|Well, All They Did Was Go To Work|
"Labor is discovered to be the grand conqueror enriching and building up nations more surely than the proudest battles."
--William Ellery Channing
If you wanted to attach unpleasantness to a holiday, you could hardly do better than "Labor Day." It's the end of the summer. It's when you learn, as a school child, the fun is over. And we think now of "labor." That is: "work." That is, where the fun ends.
Work is not about fun or sex (for most people) or for thrills (for most people) or for happiness in the task (for most people); it's what you do because you have to do it.
Of course, there are those who find meaning in their work--doctors, nurses, some police, even some computer nerds and some are thrilled by it--professional athletes, actors, dancers.
But for most people, work is something they are not happy about, but resigned to. When I was in college I ran across the remark, "Most people work to live. The German lives to work." Eventually, I got so absorbed in my studies, I began to think I was drifting in that direction--didn't last.
There are those who disdain the worker--Paul LePage, governor of Maine, leaps to mind. In 2011, he removed an eleven panel mural from the Maine state department of labor because he said it glorified the working many without glorifying the few entrepreneurs who paid them.
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He also put up signs at the state line proclaiming: "Maine: Open for Business." Here is a man who knows who the real heroes are: Not, certainly, the workers, but the rich guys like the Koch brothers.
Of course, the murals showed children who had "lost their childhood" because they were forced to work in mills. Child labor is now thought to have been a dark side to American history by most people--not in Mr. LePage's case apparently.
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And there are depictions of strikers being arrested. If you ever want to open your mind to a different version of American history, just open up any book by Howard Zinn, and you will find a story of startling brutality and venality, with names you may have heard in other contexts--like Andrew Carnegie, Commodore Vanderbilt, Henry Ford--who behaved unconscionably in the pursuit of they almighty dollar, maiming the workers who built their businesses in the process.
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This is a day I can only imagine Mr. LePage and his fellow travelers, the Koch Brothers and Scott Walker (that successful union buster), find objectionable. Laboring people are a necessary evil to these sorts, a sort of burdensome speed limit on an open road which should be in private ownership anyway. Laboring men and women simply get in the way, they are just one step away from the slackers who exploit unemployment and welfare and would be best replaced by robots who never complain or demand anything.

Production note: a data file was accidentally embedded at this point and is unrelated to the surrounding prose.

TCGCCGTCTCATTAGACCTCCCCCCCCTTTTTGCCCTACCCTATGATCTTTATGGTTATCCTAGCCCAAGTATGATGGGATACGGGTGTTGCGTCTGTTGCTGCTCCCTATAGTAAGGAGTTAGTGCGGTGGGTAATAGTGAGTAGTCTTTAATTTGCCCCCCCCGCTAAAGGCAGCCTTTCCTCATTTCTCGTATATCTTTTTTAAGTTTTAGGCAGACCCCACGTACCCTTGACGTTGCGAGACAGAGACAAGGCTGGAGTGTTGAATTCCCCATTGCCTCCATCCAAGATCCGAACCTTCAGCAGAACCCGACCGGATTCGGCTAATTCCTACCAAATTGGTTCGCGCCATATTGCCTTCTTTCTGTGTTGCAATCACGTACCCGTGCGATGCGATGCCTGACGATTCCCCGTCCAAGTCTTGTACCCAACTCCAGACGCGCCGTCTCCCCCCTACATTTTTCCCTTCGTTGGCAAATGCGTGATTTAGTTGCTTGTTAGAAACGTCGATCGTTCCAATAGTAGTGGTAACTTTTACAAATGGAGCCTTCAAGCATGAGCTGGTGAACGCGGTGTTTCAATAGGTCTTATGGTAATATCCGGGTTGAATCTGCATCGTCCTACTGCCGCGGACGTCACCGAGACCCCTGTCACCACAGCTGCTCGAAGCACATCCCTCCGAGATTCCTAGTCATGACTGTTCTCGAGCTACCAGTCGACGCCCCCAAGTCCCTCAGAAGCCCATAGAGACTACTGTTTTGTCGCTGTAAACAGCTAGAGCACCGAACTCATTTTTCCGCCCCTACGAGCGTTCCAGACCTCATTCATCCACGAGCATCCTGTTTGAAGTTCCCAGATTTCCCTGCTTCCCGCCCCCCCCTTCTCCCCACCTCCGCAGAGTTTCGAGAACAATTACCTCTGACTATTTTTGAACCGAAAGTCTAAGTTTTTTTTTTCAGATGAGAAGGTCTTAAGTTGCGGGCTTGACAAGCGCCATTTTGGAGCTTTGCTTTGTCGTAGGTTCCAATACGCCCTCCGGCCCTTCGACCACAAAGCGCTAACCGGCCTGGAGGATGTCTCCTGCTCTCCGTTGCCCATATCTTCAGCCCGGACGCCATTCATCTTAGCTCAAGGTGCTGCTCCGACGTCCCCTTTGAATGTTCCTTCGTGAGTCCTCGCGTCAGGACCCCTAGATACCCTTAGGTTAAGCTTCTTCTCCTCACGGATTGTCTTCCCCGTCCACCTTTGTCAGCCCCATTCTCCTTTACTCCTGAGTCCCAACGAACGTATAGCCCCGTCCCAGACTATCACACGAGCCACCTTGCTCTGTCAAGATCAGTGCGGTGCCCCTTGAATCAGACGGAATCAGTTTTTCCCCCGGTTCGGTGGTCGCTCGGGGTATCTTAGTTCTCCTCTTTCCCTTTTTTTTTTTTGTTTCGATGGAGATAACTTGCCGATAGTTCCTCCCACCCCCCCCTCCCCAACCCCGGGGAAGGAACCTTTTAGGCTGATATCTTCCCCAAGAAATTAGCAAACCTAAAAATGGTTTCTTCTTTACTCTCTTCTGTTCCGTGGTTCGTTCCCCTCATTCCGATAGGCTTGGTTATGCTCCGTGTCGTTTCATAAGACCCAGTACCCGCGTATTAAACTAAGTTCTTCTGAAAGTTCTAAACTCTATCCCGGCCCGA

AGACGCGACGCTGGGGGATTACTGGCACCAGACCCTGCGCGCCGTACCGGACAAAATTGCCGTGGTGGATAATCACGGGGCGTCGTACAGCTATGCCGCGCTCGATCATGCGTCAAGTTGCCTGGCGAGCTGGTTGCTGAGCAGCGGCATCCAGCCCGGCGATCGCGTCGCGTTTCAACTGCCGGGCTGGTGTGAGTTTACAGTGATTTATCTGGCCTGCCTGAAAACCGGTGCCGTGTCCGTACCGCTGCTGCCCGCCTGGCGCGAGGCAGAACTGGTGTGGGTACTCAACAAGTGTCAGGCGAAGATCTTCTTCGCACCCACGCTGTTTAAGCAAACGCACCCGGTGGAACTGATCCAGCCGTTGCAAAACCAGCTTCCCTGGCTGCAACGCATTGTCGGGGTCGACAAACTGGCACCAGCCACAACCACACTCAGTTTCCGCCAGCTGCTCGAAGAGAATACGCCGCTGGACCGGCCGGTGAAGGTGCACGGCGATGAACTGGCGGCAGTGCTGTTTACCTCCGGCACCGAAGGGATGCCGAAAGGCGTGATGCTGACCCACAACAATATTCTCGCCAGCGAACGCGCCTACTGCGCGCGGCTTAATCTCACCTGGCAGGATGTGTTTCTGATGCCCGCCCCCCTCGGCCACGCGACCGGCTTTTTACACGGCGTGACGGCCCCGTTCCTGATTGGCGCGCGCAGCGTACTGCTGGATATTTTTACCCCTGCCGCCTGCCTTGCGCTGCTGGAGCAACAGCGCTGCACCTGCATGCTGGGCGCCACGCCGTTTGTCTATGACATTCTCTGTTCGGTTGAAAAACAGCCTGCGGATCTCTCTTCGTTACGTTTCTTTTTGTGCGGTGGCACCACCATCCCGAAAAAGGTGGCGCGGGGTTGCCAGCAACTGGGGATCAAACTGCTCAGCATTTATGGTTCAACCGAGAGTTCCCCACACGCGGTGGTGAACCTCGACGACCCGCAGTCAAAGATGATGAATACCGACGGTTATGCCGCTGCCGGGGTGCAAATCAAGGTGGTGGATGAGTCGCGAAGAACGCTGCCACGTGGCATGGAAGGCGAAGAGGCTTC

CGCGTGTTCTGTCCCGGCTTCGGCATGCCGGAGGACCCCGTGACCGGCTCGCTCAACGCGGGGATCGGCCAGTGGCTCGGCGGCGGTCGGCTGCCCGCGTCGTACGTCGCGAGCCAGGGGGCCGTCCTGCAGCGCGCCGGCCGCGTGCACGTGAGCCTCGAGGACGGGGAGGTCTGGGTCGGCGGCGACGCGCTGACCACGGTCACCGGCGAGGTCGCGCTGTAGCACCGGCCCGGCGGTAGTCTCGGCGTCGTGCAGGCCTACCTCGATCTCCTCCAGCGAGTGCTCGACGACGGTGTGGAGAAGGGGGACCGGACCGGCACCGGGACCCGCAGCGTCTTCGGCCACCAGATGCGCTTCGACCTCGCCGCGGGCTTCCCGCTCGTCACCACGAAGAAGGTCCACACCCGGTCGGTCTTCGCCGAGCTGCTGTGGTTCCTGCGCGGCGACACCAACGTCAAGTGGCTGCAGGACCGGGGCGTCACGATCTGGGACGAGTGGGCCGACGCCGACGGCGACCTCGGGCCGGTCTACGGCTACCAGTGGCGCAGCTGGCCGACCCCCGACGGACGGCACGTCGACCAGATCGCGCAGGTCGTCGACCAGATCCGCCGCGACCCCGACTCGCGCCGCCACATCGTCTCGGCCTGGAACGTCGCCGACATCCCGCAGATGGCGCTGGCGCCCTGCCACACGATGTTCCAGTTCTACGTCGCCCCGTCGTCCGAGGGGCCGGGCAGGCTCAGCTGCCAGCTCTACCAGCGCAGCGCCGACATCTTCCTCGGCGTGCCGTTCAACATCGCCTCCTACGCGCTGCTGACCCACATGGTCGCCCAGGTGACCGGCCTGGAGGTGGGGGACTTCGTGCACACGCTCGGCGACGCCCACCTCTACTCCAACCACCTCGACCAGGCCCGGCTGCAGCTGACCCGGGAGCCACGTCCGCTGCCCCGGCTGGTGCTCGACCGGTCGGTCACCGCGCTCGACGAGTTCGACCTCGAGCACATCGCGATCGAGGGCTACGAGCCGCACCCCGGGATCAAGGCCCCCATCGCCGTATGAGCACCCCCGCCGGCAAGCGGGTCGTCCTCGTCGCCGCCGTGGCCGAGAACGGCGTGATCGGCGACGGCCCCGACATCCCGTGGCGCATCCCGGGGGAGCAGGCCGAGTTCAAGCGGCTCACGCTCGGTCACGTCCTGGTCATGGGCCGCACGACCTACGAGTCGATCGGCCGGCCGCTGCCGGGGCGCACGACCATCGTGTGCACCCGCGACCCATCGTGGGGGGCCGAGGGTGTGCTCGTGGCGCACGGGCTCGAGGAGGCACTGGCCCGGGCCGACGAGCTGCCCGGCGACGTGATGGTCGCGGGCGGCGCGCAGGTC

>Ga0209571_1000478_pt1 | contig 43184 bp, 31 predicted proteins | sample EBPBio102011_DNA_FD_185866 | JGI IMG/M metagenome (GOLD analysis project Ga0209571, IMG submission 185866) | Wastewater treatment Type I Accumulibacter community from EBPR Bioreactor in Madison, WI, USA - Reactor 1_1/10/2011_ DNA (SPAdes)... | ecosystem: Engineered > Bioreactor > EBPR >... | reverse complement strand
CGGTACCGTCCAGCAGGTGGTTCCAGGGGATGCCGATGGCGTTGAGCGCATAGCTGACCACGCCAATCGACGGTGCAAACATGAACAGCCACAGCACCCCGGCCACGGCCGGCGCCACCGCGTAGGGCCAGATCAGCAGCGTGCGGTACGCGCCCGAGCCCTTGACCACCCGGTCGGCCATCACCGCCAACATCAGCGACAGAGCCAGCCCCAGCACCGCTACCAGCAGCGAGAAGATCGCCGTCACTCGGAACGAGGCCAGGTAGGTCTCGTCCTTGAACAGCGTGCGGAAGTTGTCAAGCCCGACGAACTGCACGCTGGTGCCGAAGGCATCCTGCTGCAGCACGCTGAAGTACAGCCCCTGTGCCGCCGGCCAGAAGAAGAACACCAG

Not every hard driving entrepreneur regards the workers who they employ as burdensome. In Washington, DC, I knew two men who ran a real estate development firm. They spent years acquiring property in downtown Silver Spring, Maryland, trying to piece together a large city block they could develop, situated in an uninspiring town on the line with Washington, D.C. While Bethesda and Chevy Chase had been gentrified into a sort of Rodeo Drive East, Silver Spring had remained a poor red headed step child, spurned, neglected, almost an embarrassment. Just as they completed their last acquisition, a mega-company, one everyone has heard of, a global juggernaut, arrived with an offer for the block they had assembled which was so gigantic they could not resist. Even if their grandest plans for the block were realized, they could not have made as much money. It meant they could cash in and retire in their mid 40's.
One took the money, bought a huge estate in hunt country, Virginia retired and traveled.
The other though, continued the firm, kept going into work every day.
"Why would you do that?" I asked him. "You continue to bear risk--you have a payroll, and all that goes with that--liability, workers' compensation, pensions to manage, HR rules and responsibilities. You're going to acquire new debt with each project. Why not just cash in like your partner and get clear? You got yours."
He looked at me, almost apologetic. I imagined he had had this discussion with his wife. "But I've got two dozen people who work for me. Their livelihoods depend on this company. And when we develop things, communities improve--the values of real estate rise; schools improve; life gets better for a lot of people; we build things and lives and futures. But mostly, it's the people who work for me. They have good jobs. I can't just walk away from them."
Can you imagine Paul LePage saying this?
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